So this past weekend I went off to NY for a whirlwind trip. I took a red-eye Friday night, arrived at 6am, and didn't stop hitting the pavement until I got to the airport on Monday evening.
What was my business? Had to retrieve some boxes from my past life, go through them and ship back to Seattle anything I wanted to keep.
I easily throw away the first group--expired toiletries, broken decoratives that I had used in my Brooklyn apartment, three-quarters burned out candles, shoes that the Salvation Army wouldn't salvage. Then came tougher stuff--papers from law school that I won't let go of because I over-value my intellectual property. Photos of people who I could not identify but hesitated to get rid of, because isn't it bad karma to throw away someone's photo? Then came gems--heartfelt cards my mother sent me in college for my birthday and Valentines Day; old love letters; poetry written on napkins from 1999, 2003, 2006; journals.
I felt like I had accomplished a great task when I was able to reduce 4 and a half large boxes down to three small ones, giving one great box of things to Salvation Army and another box of linens and dishes to my friend who housed my stuff for free in his attic for almost two years, and throwing away another large box of stuff.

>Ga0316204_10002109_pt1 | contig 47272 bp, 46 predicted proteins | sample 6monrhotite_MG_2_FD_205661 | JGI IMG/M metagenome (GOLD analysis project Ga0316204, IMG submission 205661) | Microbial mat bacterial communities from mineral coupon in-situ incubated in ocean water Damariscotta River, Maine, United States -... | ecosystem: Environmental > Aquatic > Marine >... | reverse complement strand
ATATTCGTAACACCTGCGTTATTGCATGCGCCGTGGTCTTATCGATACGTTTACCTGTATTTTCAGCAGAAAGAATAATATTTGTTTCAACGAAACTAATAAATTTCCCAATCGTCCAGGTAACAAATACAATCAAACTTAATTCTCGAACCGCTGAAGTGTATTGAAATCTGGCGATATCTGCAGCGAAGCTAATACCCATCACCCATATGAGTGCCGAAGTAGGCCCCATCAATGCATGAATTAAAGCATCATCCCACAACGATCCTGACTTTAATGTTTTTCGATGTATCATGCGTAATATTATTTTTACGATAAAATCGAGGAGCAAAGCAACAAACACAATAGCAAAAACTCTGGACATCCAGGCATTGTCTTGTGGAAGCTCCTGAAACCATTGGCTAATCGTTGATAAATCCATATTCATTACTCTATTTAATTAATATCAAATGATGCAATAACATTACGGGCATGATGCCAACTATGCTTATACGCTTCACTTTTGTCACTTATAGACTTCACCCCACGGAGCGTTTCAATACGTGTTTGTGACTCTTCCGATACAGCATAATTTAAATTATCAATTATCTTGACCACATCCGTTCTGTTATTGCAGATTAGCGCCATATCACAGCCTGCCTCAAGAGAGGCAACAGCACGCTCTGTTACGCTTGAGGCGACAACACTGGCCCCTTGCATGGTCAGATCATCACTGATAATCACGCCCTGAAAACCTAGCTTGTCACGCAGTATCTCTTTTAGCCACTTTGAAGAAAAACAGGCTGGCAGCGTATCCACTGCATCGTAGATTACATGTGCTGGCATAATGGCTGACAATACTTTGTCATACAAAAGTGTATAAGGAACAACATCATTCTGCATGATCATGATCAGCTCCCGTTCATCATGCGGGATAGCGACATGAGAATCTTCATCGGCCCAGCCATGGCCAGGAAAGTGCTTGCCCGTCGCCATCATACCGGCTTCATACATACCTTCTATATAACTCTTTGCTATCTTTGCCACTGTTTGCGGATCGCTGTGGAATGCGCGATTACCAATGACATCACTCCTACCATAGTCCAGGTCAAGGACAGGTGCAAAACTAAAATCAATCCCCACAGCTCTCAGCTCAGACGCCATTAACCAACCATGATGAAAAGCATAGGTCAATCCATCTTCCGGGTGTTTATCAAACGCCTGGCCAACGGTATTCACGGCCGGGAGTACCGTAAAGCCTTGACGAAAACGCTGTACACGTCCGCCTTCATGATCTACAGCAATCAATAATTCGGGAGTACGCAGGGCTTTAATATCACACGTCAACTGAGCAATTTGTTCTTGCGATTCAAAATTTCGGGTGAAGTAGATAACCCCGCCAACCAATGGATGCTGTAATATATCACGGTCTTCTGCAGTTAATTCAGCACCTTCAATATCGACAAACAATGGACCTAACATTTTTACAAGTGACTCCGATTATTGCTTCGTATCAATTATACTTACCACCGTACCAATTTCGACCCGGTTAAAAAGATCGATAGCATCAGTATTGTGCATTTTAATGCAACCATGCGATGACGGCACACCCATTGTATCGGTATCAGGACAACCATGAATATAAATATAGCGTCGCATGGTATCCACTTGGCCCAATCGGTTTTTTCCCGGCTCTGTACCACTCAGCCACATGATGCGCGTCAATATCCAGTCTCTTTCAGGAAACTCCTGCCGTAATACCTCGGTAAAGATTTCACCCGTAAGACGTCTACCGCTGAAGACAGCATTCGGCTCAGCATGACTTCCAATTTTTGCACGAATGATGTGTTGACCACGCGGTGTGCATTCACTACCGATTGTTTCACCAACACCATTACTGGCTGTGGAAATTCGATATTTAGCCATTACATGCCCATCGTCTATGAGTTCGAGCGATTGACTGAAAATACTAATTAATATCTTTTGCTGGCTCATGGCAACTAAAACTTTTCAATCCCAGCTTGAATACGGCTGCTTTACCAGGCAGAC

With the loss of my parents I have been faced with the task of throwing away their stuff as well--something which, almost 8 years since losing my mom and 2 years since my dad died, I still have yet to complete. I often wonder whether something I consider trash is something they would never have consented to being thrown away. What does it mean to throw away, recycle, give away, and sell things that were once part of you? Why do we let things become such a part of us? And how do these same things eventually transition into discardables?
These and other random thoughts passed through my mind as I sat in my friend's dusty attic, sneezing incessantly, sifting through all sorts of things like pictures from my childhood, framed degrees, old papers and books from school and work, old jewelry and knicknacks, etc.
When the stuff I've shipped from New York arrives in Seattle, I wonder if I'll throw away anything else? Oh, life. Maybe. I'm on a minimalist kick. I need less baggage!
One thing I don't think I'll ever willingly throw away is my stuffed camel, Chosun. He's no teddy bear. He's unique and thoughtful. He's got more substance than a mere bear. He's been with me for 28 years. He's here to stay. Which is good to know.